Teddy Boys A Concise History – Ray Ferris and Julian Lord

Written by Matteo Sedazzari
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Youth Culture was spawned after the Second World War, with Great Britain being the country of origin, and it has often been regarded that the Teddy Boys of the fifties were the first ones.

Yes, that is certainly true regarding post-war Britain. However, in the 1860s to 1890s in Manchester, a group of mid to late teenagers called themselves Scuttlers, who had a distinctive dress sense. Tilted peak caps to the left to display a long left fringe with short back and sides, known as the donkey fringe, dressed in bell-bottom trousers, wooden clogs with a colourful scarf tied around their necks. A uniform that was easily recognisable and struck in Salford (their abode) and who were admired for their confidence and Northern swagger. Some cite The Peaky Blinders from Birmingham, young men at the end of the 19th and early 20th Centuries. Like The Scuttlers in terms of dress sense, yet no longer with fringe, but instead a flat cap with razor blades stitched into the front, so the headwear doubles up as a lethal weapon, while The Scuttlers’ weapon of choice was heavy brass buckled belts.

the scuttlers 1

Both these gangs had their dress sense, ethics codes, values, belief, and jargon that differed from mainstream society and had an average age of about 18. Therefore, from that point of view, they were a youth cult. However, both Scuttlers and The Peaky Blinders were territorial; you didn’t find Scuttlers in Liverpool or Peaky Blinders in Derby; they stayed in their environment. They may have been equivalent, but neither had a natural association with music, influenced by overseas culture (Italian clothes or American black music). The dress sense didn’t evolve; it was merely a uniform. Neither did their culture grow due to mass media hysteria, unlike The Teddy Boys, who made the Daily Mirror’s front page on 15th September 1953 with the iconic headline “Flick Knives Dance Music and Edwardian Suits.” Moreover, just over a week later, on 23rd September 1953, The Daily Express coined the term Teddy Boy as an abbreviation for Edwardian, and today The Teddy Boys are still going strong.

A concise history of The Teddy Boys is a reflective, inspiring, exciting, and intelligent book. Beginning in 1948, when upper and middle-class men started to wear Edwardian suits, the British Working Class decided to steal their look for their own and mix it into a post-war culture. In hindsight sounds easy, but no one (forget The Scuttlers and The Peaky Blinders) had ever done this before. Many myths are smashed that The Teddy Boys were born with the birth of rock ‘n’ roll - no, they were going before that. It’s just that they embraced it and made it their own, as it fitted their agenda of being young, carefree, and having a good time.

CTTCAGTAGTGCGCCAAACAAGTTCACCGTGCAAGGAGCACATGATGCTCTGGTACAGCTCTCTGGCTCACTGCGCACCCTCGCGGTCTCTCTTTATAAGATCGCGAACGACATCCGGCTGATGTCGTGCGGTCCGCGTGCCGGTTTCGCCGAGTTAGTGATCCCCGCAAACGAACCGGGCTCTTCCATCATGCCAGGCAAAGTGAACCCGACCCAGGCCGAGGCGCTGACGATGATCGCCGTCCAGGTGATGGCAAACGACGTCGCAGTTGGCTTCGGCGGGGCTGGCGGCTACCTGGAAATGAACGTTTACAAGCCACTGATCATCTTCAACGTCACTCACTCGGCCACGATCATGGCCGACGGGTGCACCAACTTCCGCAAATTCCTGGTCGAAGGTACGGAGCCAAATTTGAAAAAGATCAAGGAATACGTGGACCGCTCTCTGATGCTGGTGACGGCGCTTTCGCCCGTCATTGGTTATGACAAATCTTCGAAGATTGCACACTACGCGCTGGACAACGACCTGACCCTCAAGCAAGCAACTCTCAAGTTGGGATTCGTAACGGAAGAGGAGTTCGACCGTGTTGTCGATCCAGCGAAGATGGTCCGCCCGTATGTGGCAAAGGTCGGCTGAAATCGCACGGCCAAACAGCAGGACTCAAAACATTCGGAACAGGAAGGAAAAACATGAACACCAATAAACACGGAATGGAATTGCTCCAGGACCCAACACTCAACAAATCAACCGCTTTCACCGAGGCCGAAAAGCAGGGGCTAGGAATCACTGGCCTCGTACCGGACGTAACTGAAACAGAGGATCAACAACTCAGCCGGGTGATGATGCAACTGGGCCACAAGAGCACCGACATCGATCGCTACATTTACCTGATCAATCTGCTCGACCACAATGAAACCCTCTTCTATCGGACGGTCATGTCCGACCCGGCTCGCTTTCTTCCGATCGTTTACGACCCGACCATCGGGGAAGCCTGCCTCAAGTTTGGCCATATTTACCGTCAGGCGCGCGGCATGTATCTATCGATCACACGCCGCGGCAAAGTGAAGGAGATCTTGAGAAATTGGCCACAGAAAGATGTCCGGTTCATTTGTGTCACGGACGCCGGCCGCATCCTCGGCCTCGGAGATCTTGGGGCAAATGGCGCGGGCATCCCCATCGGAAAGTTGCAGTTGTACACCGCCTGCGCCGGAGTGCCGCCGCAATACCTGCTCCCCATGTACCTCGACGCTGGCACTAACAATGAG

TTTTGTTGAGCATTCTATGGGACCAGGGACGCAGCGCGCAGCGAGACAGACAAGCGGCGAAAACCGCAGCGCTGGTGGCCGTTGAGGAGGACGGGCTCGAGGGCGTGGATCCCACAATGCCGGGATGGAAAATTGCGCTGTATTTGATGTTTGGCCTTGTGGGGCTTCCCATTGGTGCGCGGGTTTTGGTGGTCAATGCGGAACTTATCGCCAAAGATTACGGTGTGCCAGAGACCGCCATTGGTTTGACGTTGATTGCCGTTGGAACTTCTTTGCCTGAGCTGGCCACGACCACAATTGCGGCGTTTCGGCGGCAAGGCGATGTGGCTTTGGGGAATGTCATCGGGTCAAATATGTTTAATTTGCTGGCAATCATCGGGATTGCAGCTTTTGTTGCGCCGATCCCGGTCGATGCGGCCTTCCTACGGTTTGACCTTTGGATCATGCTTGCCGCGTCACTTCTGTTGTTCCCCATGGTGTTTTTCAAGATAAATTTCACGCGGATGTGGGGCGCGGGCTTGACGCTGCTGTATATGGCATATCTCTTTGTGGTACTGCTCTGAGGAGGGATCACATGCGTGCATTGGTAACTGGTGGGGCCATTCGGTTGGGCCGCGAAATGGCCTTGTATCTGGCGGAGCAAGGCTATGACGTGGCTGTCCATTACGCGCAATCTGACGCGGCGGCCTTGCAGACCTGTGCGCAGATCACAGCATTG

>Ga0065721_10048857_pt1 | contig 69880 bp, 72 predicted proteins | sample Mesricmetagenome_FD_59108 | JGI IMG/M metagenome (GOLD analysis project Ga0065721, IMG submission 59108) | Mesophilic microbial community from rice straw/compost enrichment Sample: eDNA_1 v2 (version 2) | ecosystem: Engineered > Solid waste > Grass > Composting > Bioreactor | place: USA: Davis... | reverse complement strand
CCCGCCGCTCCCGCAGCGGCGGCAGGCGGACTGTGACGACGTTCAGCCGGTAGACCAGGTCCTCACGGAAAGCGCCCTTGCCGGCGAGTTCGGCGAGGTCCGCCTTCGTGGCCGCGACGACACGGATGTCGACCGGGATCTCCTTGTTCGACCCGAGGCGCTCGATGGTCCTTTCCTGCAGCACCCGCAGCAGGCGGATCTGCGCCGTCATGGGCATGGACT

Teddy Boys ZANI 2

Ferris and Lord pay attention to the clothes of the Teds, how they rapidly changed with each year, and the next generation’s take on it, how chukka boots were the shoes of choice in 1953 before the crepe sole. Their love of Westerns is how the bootlace tie came about; actor Tony Curtis’s haircut was a style they all wanted to emulate, and much more.

Furthermore, the social and economic climate is explained in detail, how the Teds were forged as a product of social change, while their distant cousins, The Spivs, were a product of economic circumstance. In addition, the authors also reflect on the media’s influence on the movement and how society will create an internal threat when an external threat is not available, a minority group, for the rest to fear and loathe. In the 1950s, it was The Teddy Boys, and many, sadly, have followed ever since.

A worthy read that will wake up the rebel in your soul.

Teddy Boys Colin Donellan 1

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Read 518 times Last modified on Tuesday, 24 May 2022 14:18
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Matteo Sedazzari

Matteo Sedazzari

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